When we were sustainable. Learning from Barbanza: shaping our future from our roots
Expanded second edition of When we were sustainable. Learning from Barbanza: shaping our future from our roots
This publication gathers the conclusions of the first three years of work of the Barbanza Ecosocial Lab, a project created to learn about and disseminate the activities and processes that made rural communities sustainable and self-sufficient in the past and to evaluate which one of these can be replicated and adapted to the current context in order to promote the reactivation and stop the abandonment of these areas.
In 2021, after a year of activity in the Barbanza Ecosocial Laboratory, was published When we were sustainable as the result of the first phase of the Lab’s work, which focused on research into local knowledge and the historical management of the territory.
The second phase of the Barbanza Ecosocial Laboratory began with the implementation of the actions that were drawn from the first phases’ research, through the announcement of an open call for the promotion of sustainable and innovative initiatives -called seed projects- in the Barbanza peninsula.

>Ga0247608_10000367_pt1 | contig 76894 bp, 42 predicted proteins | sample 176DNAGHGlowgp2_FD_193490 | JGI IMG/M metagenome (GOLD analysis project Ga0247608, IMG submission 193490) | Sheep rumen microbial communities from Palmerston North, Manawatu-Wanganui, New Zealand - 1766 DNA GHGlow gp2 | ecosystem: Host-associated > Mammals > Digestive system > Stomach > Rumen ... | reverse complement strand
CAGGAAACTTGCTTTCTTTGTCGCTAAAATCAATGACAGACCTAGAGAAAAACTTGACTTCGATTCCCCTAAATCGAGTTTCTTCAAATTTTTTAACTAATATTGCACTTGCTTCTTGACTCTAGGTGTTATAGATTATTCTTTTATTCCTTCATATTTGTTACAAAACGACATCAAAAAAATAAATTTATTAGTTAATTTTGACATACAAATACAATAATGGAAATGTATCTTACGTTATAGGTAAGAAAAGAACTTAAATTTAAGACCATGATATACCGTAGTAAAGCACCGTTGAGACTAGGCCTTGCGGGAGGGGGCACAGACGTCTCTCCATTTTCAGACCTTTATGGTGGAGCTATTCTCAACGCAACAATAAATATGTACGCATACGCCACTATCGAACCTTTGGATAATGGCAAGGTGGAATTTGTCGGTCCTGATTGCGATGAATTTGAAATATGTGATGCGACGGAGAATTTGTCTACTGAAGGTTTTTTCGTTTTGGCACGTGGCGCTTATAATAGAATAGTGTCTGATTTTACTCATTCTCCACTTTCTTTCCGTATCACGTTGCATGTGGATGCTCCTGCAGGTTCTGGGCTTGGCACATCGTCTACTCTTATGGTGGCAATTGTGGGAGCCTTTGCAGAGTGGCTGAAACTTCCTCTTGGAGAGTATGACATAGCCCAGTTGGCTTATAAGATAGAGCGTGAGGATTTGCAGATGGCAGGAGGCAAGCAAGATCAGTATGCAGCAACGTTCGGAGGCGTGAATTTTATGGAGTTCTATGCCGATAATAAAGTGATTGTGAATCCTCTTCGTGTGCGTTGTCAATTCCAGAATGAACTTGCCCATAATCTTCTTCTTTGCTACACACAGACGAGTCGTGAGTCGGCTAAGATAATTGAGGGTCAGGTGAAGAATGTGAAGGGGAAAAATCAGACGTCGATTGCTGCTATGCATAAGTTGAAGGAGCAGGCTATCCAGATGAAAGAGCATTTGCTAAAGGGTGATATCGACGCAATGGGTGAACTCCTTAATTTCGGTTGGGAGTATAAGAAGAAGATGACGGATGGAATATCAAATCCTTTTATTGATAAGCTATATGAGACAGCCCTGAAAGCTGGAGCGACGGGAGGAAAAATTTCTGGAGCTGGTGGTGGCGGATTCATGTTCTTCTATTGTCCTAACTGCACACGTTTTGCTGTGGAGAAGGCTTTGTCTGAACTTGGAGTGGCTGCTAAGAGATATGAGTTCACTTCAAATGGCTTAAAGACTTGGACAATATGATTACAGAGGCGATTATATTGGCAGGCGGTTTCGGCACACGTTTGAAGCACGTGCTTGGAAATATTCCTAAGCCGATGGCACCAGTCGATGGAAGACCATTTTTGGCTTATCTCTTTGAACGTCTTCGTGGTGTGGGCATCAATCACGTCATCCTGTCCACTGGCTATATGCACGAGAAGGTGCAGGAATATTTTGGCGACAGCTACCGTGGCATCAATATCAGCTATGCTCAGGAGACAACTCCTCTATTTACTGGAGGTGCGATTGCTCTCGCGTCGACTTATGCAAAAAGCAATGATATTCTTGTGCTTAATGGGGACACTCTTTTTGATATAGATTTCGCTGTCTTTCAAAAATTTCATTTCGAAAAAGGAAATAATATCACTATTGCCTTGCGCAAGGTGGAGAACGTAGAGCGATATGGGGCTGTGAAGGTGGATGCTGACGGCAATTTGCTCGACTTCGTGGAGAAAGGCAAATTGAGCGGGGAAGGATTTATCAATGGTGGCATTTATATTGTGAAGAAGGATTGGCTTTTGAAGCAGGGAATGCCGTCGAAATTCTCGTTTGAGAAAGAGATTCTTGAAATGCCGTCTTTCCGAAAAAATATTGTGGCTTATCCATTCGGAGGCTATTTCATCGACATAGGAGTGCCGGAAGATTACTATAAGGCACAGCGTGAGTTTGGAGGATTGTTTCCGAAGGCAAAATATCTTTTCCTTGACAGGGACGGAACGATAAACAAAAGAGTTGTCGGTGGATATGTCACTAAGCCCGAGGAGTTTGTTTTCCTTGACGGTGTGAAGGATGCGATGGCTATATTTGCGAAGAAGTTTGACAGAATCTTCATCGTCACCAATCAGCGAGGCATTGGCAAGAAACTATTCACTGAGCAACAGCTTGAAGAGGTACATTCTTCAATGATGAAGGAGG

Given the huge interest generated by the publication in its first edition, in 2023 we are launching a second, expanded edition that also includes the experience of the first three seed projects of the Barbanza Ecosocial Lab and sets out a roadmap for its future.
This expanded second edition is on sale at a non-profit price of €15, allowing us to cover production costs and to contribute €10 for each copy sold to finance sustainable agricultural, livestock, forestry or cultural initiatives in the Barbanza peninsula. You can book your copy — in Galician, Spanish or English — by sending an email to firstname.lastname@example.org.
Also, you can access its digital version for free through the following links:
Barbanza Ecosocial Lab
Barbanza Ecosocial Lab is a project coordinated by Fundacion RIA with the support of the HISTAGRA research group of the University of Santiago de Compostela. The project is co-funded by Fundación Banco Santander and has the collaboration of the Juana de Vega Chair.